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Oz retailer Booktopia pauses trading on ASX

Australia’s largest online bookseller Booktopia has issued a statement to the Australian Securities Exchange (ASX) on Monday asking it to pause trading “pending the release of an announcement” to shareholders.

It added that the announcement would centre around further outcomes from a strategic review that commenced in February, including “its progress in seeking additional funding.”

It noted that it was seeking the voluntary suspension as the issue of the additional funding has “not progressed to the extent where it is capable of making an announcement.”

Hence, it added that it was seeking a pause on the trading of its shares on the ASX from Monday, June 17, to the commencement of trade on Friday, June 21.

The strategic review in February was initiated after its revenue dropped 21 per cent to $86.3m for the second half of 2023.

The company’s net loss between July and December was $16.7m, with net liabilities of more than $20m.

Booktopia’s chief executive David Nenke tendered his resignation earlier this month with immediate effect, just over a year after taking the top job. The move forced board member and co-founder Tony Nash to step in to steady the company.

The company also reportedly laid off 50 staff. Chief financial officer Fiona Levens resigned on May 15.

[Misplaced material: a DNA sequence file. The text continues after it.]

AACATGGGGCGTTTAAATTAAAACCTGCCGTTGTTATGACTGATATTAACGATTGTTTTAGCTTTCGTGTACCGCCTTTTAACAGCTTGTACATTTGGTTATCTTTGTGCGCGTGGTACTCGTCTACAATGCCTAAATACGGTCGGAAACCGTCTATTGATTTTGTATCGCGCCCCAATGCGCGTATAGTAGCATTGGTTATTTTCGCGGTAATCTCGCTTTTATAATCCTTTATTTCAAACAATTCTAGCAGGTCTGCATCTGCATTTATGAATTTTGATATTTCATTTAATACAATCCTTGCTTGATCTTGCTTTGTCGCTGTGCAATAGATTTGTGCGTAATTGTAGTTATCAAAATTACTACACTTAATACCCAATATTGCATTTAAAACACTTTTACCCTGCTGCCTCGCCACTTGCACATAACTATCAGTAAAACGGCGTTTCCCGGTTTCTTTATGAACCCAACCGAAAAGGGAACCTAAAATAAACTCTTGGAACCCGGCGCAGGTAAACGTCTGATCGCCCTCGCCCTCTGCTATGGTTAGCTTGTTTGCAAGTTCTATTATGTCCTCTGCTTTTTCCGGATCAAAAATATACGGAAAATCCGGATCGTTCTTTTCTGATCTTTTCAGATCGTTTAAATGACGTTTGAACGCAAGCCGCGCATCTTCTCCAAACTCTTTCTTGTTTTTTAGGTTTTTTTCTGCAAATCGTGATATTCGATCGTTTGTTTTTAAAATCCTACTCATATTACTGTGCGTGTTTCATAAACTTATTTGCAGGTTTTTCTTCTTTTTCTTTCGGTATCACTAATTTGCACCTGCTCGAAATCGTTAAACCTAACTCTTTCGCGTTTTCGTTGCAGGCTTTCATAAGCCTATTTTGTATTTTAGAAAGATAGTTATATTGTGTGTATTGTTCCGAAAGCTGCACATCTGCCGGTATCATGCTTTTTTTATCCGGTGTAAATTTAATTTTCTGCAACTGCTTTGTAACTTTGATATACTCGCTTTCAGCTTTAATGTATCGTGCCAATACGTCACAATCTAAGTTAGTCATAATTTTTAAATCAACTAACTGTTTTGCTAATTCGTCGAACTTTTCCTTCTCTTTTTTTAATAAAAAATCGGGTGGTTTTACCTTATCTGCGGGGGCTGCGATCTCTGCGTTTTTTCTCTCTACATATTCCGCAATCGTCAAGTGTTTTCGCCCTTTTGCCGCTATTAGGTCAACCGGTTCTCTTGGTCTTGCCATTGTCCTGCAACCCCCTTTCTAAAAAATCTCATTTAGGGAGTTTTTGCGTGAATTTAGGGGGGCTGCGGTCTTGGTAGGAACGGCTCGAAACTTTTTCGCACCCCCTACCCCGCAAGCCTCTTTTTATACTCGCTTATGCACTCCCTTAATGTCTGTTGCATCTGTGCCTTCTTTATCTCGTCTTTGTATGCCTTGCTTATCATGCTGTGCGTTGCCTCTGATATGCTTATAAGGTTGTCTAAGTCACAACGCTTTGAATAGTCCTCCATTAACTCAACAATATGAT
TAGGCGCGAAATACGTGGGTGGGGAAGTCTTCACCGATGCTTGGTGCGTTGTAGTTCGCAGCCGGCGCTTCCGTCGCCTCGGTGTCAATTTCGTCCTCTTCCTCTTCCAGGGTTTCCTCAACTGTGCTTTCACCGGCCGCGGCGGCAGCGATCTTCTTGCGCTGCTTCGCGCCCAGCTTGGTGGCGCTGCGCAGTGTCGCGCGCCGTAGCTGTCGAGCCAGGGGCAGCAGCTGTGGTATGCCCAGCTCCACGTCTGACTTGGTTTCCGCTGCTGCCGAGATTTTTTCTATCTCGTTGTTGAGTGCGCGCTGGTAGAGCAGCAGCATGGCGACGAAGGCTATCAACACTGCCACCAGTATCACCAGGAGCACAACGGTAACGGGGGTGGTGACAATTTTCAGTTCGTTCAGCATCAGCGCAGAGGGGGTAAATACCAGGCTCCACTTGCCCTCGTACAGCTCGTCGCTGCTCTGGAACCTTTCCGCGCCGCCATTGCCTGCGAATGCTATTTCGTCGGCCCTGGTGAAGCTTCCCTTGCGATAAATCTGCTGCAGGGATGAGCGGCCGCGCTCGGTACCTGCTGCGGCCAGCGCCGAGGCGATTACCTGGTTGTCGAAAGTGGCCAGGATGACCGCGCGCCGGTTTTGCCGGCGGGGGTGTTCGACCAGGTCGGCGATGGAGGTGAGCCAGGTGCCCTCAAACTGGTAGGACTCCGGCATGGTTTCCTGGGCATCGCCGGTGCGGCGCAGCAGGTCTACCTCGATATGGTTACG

In February, Booktopia announced it had reduced its sales aspirations by between $1m and $3m based on existing market conditions. This month, it withdrew that guidance altogether.

“With this decline in revenue and with the organisational restructure about to be implemented, the company is no longer in a position to provide guidance and withdraws the guidance provided to the market in its announcement made on 9 February 2024,” a company statement said.

Booktopia chairman, Peter George, said the 50 jobs which were axed at its Rhodes headquarters in Sydney would result in $6.1m annualised cost savings, which would be realised in 2025 and assist with the company’s restructure.

“The sustained volatility of the economic climate, in addition to changing consumer spending behaviours, have continued to contribute to business results that have been below our expectations,” George said in a statement issued earlier this month, reported The Guardian.



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